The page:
Tuesday, March 28, 2017

Friends with Pastors, Part 2

Have you been impatiently waiting for part 2 on sheep? If you are like me, you weren't really! I have a tendency to want to avoid any mention of how I am prone to behave at times. Those short-comings and flaws that I would prefer to have hidden away keep me from looking forward to hearing about them!

However, I did say in Part 1 how 'sheep' like we as Christians are. Today I am going to expand a bit. Sheep graze and follow each other around. They wander away from the group. They get angry when you try to shear them. The tend to just keep their heads down, eat their grass, and wander.

My favorite breed of dog is the Shetland Sheep Dog. They were bred to herd sheep. Their whole job is to keep the sheep together and help the shepherd move them, as a group, from once place to another. My Shelties live with my family. They have no sheep or little children to herd. So, they spin in circles, and put a lot of effort into convincing ME that I "need" to be herded to wherever they think I should be. When my nephews visit, they routinely try to herd them towards their parents. This is actually hysterical to watch!!!

This past summer we took my Sheltie Mira out to my parent's house for an afternoon. She broke the "no dogs on the pool deck" rule as she got very nervous about my one year old nephew walking around. Every time he got near the edge of the deck, she would place herself between him and the step or the edge (it has a large, open stairway the width of a smaller deck). She hovered as he played in the 1" of water in the baby pool. She followed and circled him as he walked through the yard. He is only 1 and fairly containable. Now imagine trying to 'herd' a bunch of adult humans.

Pastors are often referred to as the 'shepherds' of God's children, or flock. We are often just like real sheep. Pastors then must behave like my Shelties. They must circle around the people, keeping them moving in the direction God has said to move. They must go rescue the 'stray' folks, keep the others grouped together, and watch for wolves.

I've heard sermons about shepherds and what their job looks like. Maybe if you only have 50 sheep you can manage it on your own. If you have 1,000 sheep, you have dogs to help. The shepherd trains his herding dogs. He also starts with dogs that are specifically bred for their natural herding instinct.

There are a ton of people who want to be the leaders of others. They want people to see them as mature, capable, strong in their faith, competent, etc… They want to be in charge because they "know" what needs to be done. Some of us were created to lead. Some of us were not.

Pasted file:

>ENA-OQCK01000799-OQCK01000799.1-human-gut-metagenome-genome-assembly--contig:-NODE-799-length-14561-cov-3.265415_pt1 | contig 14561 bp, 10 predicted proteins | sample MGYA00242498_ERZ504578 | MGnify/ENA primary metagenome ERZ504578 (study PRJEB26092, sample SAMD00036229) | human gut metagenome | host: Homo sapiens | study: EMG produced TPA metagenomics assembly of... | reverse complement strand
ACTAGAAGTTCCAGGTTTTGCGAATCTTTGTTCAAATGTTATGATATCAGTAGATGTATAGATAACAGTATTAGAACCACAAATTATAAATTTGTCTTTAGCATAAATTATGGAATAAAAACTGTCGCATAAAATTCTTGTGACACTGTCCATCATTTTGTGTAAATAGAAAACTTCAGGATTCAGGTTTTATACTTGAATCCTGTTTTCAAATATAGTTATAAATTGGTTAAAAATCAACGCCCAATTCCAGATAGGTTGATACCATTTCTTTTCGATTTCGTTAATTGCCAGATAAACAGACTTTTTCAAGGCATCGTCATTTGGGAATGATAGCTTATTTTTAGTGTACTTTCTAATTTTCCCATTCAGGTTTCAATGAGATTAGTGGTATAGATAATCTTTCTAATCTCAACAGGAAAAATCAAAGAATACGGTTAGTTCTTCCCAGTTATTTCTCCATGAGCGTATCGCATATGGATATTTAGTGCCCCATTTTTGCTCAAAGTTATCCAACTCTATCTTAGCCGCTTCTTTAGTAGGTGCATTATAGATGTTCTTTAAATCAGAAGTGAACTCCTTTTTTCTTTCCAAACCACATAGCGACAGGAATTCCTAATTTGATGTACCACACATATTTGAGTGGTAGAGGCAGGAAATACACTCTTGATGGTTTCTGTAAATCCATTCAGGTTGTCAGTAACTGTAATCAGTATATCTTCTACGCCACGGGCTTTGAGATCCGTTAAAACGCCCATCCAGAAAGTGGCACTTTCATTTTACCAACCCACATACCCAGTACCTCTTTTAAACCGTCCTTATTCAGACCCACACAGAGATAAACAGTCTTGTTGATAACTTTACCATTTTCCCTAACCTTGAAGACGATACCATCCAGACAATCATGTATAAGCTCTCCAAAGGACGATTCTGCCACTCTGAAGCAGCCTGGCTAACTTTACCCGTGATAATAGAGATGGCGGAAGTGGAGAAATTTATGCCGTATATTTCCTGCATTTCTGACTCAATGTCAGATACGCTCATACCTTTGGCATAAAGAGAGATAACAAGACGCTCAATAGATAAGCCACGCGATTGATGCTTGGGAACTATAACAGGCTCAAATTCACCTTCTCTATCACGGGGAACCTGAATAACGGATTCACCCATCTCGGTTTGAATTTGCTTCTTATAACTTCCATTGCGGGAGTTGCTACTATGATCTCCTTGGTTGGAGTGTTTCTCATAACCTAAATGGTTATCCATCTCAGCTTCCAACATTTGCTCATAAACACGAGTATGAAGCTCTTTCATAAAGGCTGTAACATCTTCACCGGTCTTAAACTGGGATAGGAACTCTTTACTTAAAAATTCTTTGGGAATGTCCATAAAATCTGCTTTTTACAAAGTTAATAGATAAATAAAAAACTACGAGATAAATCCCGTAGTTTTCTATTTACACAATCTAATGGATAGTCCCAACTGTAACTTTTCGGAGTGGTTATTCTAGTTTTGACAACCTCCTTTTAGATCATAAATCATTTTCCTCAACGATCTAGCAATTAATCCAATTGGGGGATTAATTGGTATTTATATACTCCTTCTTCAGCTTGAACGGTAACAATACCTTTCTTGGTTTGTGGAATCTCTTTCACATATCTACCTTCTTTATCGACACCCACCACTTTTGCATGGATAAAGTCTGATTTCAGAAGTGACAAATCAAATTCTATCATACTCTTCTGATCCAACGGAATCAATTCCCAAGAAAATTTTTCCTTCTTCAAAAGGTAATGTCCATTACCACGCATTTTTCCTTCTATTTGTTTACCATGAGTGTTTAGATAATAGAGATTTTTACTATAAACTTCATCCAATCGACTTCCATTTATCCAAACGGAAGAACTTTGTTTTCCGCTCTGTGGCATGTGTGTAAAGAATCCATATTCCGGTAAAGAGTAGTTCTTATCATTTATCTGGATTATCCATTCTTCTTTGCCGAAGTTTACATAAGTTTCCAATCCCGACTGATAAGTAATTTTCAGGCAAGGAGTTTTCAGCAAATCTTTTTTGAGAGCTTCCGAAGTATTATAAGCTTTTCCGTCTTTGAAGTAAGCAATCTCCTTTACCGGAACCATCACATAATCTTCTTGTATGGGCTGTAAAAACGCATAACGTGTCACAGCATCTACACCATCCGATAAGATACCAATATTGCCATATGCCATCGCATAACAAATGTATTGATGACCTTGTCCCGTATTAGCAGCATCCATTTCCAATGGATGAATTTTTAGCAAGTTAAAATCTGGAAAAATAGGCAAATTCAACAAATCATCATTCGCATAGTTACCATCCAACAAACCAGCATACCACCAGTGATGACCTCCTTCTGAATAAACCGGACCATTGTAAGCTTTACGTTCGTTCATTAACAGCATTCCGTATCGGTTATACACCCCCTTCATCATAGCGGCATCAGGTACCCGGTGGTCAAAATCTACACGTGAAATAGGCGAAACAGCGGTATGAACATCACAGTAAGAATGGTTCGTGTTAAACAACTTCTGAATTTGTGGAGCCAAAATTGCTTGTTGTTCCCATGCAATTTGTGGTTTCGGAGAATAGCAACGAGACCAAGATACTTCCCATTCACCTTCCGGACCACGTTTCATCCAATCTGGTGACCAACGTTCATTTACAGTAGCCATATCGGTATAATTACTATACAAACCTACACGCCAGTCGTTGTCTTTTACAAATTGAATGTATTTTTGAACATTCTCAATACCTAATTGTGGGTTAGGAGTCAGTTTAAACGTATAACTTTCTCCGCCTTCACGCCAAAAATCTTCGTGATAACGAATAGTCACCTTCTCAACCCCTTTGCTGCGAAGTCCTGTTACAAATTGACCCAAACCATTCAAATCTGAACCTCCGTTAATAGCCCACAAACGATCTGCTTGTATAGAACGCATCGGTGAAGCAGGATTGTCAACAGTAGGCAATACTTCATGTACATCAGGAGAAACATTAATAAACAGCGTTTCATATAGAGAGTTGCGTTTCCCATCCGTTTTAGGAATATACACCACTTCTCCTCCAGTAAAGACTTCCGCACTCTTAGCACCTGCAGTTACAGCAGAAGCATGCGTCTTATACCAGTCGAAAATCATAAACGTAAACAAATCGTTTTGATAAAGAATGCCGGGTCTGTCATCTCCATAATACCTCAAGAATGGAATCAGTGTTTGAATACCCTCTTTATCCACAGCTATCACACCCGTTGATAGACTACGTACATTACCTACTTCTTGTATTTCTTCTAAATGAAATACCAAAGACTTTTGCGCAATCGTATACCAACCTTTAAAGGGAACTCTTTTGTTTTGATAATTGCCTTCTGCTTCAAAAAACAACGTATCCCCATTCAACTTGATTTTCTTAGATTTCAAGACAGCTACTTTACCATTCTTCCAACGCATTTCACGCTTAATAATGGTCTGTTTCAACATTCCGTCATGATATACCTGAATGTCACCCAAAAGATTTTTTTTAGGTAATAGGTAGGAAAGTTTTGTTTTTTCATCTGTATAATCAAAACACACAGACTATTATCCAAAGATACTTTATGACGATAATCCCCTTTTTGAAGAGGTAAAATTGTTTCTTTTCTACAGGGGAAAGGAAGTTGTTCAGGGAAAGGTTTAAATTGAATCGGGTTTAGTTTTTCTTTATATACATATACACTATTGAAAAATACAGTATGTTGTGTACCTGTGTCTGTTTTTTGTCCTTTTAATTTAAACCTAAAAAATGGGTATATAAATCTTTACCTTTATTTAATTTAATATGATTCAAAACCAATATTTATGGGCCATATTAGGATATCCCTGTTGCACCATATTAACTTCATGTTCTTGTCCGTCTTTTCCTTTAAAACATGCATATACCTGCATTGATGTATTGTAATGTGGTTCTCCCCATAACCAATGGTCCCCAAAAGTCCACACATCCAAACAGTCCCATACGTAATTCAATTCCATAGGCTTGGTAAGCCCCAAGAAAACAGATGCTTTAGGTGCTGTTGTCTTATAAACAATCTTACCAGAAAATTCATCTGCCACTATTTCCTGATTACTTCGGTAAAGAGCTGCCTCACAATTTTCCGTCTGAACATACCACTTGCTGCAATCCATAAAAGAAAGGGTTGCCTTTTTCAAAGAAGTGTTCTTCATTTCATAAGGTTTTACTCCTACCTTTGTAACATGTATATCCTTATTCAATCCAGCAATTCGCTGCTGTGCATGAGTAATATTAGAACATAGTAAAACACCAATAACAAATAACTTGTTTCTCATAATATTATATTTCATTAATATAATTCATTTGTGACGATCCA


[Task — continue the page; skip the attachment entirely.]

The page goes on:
We as believers spend far too much time attempting to position ourselves to appear a certain way. We spend a ridiculous amount of time vying for attention and fame and position. We seem to think we know better than everyone else. I think I could stop writing right here and we would all be happy. Who really wants to be called a sheep anyway?

The thing is, all of us sheep become the responsibility of the pastor. Unlike real sheep (you know, the animals), we use other people to get to the pastor. Or we bad mouth him and his staff. Or we treat people differently based on what we think will get us closer to him. Or we get cliquey.

I once had a pastor friend give me a list of things I should make sure not to tell anyone else about his family's home life, simply because he didn't want anyone to judge him….and it was all nonsensical stuff that no one should have cared about anyway!

We want our pastor's to survive on no pay, be available 24/7, live as paupers as proof of their commitment to God, while we want bigger houses, nicer cars, and more comfortable chairs to sit on. We whine and complain about how they do their job, while standing in judgement of them. If only we were as content to just walk around eating grass, and laying in the field all day like the animals.

We complain when they attempt to herd us back towards God. We complain when they use the word sin. We whine about how they don't meet our needs, make us more comfortable, and on goes the list.

We place unrealistic expectations on leaders in the church, then get mad when they fail to live up to our ideals. If I was judged as harshly as most of my pastor friends, I am not sure I would survive it well. I would be tempted to tell a few people off, and certainly would not want to kindly pray for them!! (Here is also why I DO NOT and WILL NOT do counseling or Pastor on Call. I have limited patience for constant whining!)

So to be friends with a pastor, means dealing with all of the other sheep. The judgements, the false friends, the wanderers, the social climbers, the everyone. It means listening to, and sometimes wishing you hadn't heard, the whispers and murmurs and judgements. This is hard friends. It's hard enough to be a sheep that doesn't always go along with the crowd, but it is super hard to be the sheep that has to listen to all the others complain about the shepherd! It hurts! 

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